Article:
Record Accounting Information
After completing this unit, you’ll be able to:
- View accounting information from Salesforce opportunities and payments.
- Explain how credits and debits are updated in different scenarios.
Track Changes For Fundraising
Accounting Subledger is up and running at our (fictional) nonprofit, No More Homelessness (NMH), and it hasn’t changed the day-to-day work of the Development Director, Aniyah Thompson, or her team. As they go about their usual tasks, the accounting data is generated automatically in the background.
That data—permanent, transparent, secure, transferrable—will make a big difference for the accounting team, though. Each pledged and closed won opportunity and completed payment is creating records of debits and credits the team will use to close the books.
Let’s take a look at what that data looks like in a few different scenarios.
Recording a Simple Cash Gift
Aniyah gave a talk to a community group this morning and it inspired a donor to write her a check for a $50 donation at the end of the event. She creates a new opportunity record and marks it Closed Won.
A payment is automatically created, and when ledger entries are next created (remember, NMH chose an overnight batch for ledger entry creation) two new entries will be created.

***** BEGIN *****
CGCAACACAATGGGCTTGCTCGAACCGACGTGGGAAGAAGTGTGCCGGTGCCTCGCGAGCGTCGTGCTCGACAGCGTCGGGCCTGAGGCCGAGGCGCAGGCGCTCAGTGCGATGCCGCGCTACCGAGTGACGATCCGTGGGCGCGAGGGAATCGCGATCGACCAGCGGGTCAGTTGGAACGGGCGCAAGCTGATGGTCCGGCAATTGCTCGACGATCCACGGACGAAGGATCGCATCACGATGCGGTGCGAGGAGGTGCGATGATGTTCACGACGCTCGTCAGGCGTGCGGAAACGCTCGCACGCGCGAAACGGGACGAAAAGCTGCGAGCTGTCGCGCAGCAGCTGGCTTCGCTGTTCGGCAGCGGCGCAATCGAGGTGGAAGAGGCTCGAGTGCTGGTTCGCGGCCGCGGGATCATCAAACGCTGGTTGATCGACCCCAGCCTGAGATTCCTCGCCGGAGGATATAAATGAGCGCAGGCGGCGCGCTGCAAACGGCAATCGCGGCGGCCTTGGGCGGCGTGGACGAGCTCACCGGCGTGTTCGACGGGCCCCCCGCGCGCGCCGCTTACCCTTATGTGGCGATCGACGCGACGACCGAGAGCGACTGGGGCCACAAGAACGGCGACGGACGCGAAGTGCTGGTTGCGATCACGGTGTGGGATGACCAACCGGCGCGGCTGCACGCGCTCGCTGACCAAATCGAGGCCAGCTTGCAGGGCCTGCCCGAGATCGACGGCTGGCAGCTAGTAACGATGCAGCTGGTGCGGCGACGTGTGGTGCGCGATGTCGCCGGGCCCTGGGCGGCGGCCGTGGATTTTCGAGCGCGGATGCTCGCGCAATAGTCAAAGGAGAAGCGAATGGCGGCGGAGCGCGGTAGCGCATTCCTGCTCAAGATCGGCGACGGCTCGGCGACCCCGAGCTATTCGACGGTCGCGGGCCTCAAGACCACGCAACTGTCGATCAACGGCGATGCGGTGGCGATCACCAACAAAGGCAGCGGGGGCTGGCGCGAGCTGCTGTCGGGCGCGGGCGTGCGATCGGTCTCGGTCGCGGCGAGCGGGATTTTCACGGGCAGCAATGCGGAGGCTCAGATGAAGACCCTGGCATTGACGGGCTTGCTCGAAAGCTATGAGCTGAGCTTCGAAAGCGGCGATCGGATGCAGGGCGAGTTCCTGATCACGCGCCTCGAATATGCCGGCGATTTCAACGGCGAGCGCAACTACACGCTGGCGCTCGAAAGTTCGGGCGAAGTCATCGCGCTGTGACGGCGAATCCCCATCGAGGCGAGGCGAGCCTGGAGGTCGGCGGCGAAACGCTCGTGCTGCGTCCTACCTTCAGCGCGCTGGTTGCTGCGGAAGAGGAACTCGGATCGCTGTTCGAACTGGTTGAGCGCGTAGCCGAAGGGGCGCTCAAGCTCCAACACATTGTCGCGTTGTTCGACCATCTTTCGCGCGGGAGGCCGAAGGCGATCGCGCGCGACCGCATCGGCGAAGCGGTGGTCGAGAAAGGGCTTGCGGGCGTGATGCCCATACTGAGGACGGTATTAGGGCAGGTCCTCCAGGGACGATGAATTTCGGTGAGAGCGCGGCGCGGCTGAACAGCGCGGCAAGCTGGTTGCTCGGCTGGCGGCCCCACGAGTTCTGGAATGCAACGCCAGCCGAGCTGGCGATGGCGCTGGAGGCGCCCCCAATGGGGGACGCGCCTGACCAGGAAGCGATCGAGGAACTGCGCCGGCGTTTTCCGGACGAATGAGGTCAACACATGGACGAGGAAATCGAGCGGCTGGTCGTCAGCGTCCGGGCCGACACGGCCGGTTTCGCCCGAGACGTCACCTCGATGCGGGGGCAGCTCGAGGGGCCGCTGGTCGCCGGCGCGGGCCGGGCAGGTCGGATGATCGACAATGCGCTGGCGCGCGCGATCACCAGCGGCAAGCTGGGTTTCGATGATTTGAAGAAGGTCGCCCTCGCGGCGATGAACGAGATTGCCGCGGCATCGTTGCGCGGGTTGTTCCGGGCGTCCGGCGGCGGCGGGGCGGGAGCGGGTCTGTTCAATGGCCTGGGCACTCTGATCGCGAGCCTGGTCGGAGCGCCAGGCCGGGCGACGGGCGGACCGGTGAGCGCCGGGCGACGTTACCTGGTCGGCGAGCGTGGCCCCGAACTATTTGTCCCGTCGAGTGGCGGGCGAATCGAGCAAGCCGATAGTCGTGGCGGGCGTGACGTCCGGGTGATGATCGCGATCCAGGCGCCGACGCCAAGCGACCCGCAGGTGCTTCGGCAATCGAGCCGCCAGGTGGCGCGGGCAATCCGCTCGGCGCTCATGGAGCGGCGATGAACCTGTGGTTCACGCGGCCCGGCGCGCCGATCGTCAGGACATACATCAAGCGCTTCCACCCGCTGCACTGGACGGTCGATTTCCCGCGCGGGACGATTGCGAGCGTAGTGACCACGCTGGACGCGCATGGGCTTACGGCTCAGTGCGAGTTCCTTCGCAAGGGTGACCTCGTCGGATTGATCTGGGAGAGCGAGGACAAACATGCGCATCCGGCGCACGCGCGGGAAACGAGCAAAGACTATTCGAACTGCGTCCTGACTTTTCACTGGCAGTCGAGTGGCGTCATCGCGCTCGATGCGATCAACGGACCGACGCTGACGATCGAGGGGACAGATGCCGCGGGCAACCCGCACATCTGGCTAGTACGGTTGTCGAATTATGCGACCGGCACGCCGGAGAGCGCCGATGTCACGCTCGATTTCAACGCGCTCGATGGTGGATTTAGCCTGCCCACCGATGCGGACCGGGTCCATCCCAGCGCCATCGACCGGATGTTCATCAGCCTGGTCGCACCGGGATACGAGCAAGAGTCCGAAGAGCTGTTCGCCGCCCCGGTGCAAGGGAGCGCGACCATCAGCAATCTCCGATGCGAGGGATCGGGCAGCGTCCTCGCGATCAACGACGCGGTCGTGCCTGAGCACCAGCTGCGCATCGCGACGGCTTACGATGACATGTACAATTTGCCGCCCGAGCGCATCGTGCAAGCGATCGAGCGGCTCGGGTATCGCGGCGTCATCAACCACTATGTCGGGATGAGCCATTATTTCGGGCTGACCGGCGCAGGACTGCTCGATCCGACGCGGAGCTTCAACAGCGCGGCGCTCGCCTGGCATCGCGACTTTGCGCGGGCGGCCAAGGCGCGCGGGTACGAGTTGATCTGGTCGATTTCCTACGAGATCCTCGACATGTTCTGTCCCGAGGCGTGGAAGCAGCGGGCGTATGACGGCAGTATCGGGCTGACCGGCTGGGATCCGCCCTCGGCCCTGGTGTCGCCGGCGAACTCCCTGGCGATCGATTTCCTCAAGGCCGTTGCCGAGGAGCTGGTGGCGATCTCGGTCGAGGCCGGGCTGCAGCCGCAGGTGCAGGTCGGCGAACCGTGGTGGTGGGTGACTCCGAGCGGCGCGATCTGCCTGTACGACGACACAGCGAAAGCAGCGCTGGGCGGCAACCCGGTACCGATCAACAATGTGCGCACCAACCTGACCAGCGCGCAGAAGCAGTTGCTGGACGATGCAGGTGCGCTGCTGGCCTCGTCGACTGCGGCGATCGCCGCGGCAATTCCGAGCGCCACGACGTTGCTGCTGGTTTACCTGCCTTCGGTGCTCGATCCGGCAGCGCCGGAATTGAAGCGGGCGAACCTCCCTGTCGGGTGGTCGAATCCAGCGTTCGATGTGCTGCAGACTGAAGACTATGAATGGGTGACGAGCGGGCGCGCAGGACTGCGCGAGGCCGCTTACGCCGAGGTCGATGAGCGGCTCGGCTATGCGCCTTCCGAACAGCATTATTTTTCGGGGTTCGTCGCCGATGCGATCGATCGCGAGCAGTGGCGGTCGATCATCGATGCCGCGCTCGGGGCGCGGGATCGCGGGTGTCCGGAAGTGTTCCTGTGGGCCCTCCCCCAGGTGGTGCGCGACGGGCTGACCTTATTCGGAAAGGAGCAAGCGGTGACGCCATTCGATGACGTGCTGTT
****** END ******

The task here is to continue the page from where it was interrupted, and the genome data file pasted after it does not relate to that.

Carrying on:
Let’s take a look by clicking View All in the ledger entries related list on the opportunity.
The first entry, the debit, shows the ledger type Transaction because it is a payment for the full amount of the $50 gift. The GL Code column shows the payment type Check because that is how the donor paid.
The credit entry is a Payment type because it reflects the amount paid on the transaction. The GL Code is the default GAU Code of General Fund, which tells accounting where to count this donation.
Recording a Pledge and Payments
Sofia Rivera, a Development Associate at NMH, just received a payment on a pledge from a major donor supporting the nonprofit’s food pantry program. Let’s see what the record looks like after she enters a payment on the pledge.
The first line, the initial debit from when the pledge was committed, records $2,000 to the Receivables GL Code. This means that accounting will add $2,000 to the Receivables line on its balance sheet. This is classified as an Allocation because it is for a pledge and a single GAU.
The second line shows a $2,000 credit for the pledge to the Food Pantry GAU. It’s also an Allocation record type.
The next two lines show new entries that reflect the payment. The third line, a debit, shows that the $1,000 payment was made by check. The fourth line shows the same $1,000 payment as a credit to Receivables. Taken together, this means that accounting’s books will show that it has $1,000 more in checks and $1,000 less in receivables.
The opportunity isn’t Finalized until the last $1,000 is paid.
If you’re a fundraiser and you’re still getting used to the language of debits and credits, don’t worry. All you need to know is that, thanks to Accounting Subledger, everything you did through your normal process—even with all the changes, even over months—is exactly what your accounting team needs.
At NMH, that makes Development Director Aniyah happy. It might make Sam Aquino, the Finance Director, even happier. In the next unit we’ll follow along as Sam moves the data from Salesforce into her accounting system.